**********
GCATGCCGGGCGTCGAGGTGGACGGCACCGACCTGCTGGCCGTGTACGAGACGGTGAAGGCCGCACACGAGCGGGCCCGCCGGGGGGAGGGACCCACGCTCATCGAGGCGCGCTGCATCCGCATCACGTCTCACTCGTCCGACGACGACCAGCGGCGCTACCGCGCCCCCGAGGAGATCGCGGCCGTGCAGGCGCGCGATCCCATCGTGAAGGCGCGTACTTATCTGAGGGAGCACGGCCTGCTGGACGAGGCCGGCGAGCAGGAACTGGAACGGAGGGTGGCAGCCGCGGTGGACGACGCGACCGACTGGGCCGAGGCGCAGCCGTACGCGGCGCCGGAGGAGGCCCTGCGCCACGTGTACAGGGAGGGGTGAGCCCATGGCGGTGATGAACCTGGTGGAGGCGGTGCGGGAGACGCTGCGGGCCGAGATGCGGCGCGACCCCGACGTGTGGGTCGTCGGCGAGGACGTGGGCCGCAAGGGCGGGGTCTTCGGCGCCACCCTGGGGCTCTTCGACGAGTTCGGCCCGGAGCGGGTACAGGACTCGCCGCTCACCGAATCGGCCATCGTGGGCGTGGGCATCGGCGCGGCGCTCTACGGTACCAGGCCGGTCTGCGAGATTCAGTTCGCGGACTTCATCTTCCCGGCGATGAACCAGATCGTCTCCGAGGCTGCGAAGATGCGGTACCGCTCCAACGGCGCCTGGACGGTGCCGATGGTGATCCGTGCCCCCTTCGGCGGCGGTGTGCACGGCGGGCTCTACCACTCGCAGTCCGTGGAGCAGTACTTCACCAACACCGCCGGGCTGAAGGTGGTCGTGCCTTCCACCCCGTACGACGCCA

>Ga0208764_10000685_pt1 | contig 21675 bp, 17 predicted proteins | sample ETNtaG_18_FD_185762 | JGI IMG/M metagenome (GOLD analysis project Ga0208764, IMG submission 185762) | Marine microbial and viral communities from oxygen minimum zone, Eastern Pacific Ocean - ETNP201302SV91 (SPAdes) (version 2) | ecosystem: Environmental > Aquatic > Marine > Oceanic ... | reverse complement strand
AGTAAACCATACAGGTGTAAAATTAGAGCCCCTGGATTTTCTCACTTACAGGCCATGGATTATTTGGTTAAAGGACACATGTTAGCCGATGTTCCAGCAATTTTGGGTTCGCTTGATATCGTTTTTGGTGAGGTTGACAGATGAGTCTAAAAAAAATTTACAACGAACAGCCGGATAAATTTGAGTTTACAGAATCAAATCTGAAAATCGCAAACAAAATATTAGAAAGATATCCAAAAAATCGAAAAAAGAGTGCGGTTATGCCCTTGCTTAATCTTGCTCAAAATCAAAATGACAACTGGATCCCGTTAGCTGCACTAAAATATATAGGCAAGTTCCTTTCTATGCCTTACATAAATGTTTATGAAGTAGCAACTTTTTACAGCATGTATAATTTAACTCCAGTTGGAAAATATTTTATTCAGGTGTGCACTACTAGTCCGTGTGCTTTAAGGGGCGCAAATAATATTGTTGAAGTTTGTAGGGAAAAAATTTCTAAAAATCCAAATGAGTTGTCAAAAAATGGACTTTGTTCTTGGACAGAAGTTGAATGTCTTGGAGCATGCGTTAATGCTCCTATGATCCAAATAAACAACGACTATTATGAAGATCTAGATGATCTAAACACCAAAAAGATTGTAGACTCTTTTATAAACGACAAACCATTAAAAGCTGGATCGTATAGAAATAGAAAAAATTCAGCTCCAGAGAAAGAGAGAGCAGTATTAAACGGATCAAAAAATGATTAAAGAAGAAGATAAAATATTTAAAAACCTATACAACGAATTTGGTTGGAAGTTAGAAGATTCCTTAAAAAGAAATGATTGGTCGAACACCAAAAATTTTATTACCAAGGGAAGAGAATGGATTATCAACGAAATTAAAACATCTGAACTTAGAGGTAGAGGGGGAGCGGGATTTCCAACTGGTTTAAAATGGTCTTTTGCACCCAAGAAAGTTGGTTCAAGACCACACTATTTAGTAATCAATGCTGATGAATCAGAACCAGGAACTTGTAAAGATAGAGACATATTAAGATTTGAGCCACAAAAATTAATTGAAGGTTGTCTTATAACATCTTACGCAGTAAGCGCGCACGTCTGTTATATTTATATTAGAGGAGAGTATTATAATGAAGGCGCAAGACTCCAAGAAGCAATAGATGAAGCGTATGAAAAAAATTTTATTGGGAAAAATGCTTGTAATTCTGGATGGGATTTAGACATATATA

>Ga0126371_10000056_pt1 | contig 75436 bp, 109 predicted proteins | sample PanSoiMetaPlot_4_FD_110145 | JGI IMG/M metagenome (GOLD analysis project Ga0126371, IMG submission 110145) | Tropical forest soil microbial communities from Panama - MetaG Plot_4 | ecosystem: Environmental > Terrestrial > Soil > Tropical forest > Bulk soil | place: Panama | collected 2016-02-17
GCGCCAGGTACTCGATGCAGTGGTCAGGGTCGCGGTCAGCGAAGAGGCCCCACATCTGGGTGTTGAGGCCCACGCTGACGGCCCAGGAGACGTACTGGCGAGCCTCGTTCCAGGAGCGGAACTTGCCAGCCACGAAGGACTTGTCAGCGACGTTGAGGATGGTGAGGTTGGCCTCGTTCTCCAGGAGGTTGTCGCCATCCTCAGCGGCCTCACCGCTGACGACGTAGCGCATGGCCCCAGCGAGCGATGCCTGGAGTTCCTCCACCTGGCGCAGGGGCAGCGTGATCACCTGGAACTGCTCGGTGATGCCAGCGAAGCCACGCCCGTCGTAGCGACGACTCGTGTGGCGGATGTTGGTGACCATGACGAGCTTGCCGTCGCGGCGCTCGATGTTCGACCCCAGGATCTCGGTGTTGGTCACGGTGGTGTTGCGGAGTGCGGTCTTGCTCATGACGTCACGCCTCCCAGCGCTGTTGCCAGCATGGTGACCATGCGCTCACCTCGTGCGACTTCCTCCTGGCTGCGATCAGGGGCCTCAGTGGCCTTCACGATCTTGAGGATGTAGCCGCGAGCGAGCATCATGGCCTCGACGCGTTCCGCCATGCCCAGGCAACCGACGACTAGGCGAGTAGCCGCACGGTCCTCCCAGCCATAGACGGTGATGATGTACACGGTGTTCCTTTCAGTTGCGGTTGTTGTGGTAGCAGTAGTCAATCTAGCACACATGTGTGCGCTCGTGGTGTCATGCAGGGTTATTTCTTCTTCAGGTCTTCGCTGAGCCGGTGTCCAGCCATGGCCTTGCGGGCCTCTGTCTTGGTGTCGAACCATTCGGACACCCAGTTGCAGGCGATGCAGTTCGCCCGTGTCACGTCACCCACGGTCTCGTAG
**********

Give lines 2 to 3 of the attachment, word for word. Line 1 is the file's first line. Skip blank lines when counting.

>Ga0208764_10000685_pt1 | contig 21675 bp, 17 predicted proteins | sample ETNtaG_18_FD_185762 | JGI IMG/M metagenome (GOLD analysis project Ga0208764, IMG submission 185762) | Marine microbial and viral communities from oxygen minimum zone, Eastern Pacific Ocean - ETNP201302SV91 (SPAdes) (version 2) | ecosystem: Environmental > Aquatic > Marine > Oceanic ... | reverse complement strand
AGTAAACCATACAGGTGTAAAATTAGAGCCCCTGGATTTTCTCACTTACAGGCCATGGATTATTTGGTTAAAGGACACATGTTAGCCGATGTTCCAGCAATTTTGGGTTCGCTTGATATCGTTTTTGGTGAGGTTGACAGATGAGTCTAAAAAAAATTTACAACGAACAGCCGGATAAATTTGAGTTTACAGAATCAAATCTGAAAATCGCAAACAAAATATTAGAAAGATATCCAAAAAATCGAAAAAAGAGTGCGGTTATGCCCTTGCTTAATCTTGCTCAAAATCAAAATGACAACTGGATCCCGTTAGCTGCACTAAAATATATAGGCAAGTTCCTTTCTATGCCTTACATAAATGTTTATGAAGTAGCAACTTTTTACAGCATGTATAATTTAACTCCAGTTGGAAAATATTTTATTCAGGTGTGCACTACTAGTCCGTGTGCTTTAAGGGGCGCAAATAATATTGTTGAAGTTTGTAGGGAAAAAATTTCTAAAAATCCAAATGAGTTGTCAAAAAATGGACTTTGTTCTTGGACAGAAGTTGAATGTCTTGGAGCATGCGTTAATGCTCCTATGATCCAAATAAACAACGACTATTATGAAGATCTAGATGATCTAAACACCAAAAAGATTGTAGACTCTTTTATAAACGACAAACCATTAAAAGCTGGATCGTATAGAAATAGAAAAAATTCAGCTCCAGAGAAAGAGAGAGCAGTATTAAACGGATCAAAAAATGATTAAAGAAGAAGATAAAATATTTAAAAACCTATACAACGAATTTGGTTGGAAGTTAGAAGATTCCTTAAAAAGAAATGATTGGTCGAACACCAAAAATTTTATTACCAAGGGAAGAGAATGGATTATCAACGAAATTAAAACATCTGAACTTAGAGGTAGAGGGGGAGCGGGATTTCCAACTGGTTTAAAATGGTCTTTTGCACCCAAGAAAGTTGGTTCAAGACCACACTATTTAGTAATCAATGCTGATGAATCAGAACCAGGAACTTGTAAAGATAGAGACATATTAAGATTTGAGCCACAAAAATTAATTGAAGGTTGTCTTATAACATCTTACGCAGTAAGCGCGCACGTCTGTTATATTTATATTAGAGGAGAGTATTATAATGAAGGCGCAAGACTCCAAGAAGCAATAGATGAAGCGTATGAAAAAAATTTTATTGGGAAAAATGCTTGTAATTCTGGATGGGATTTAGACATATATA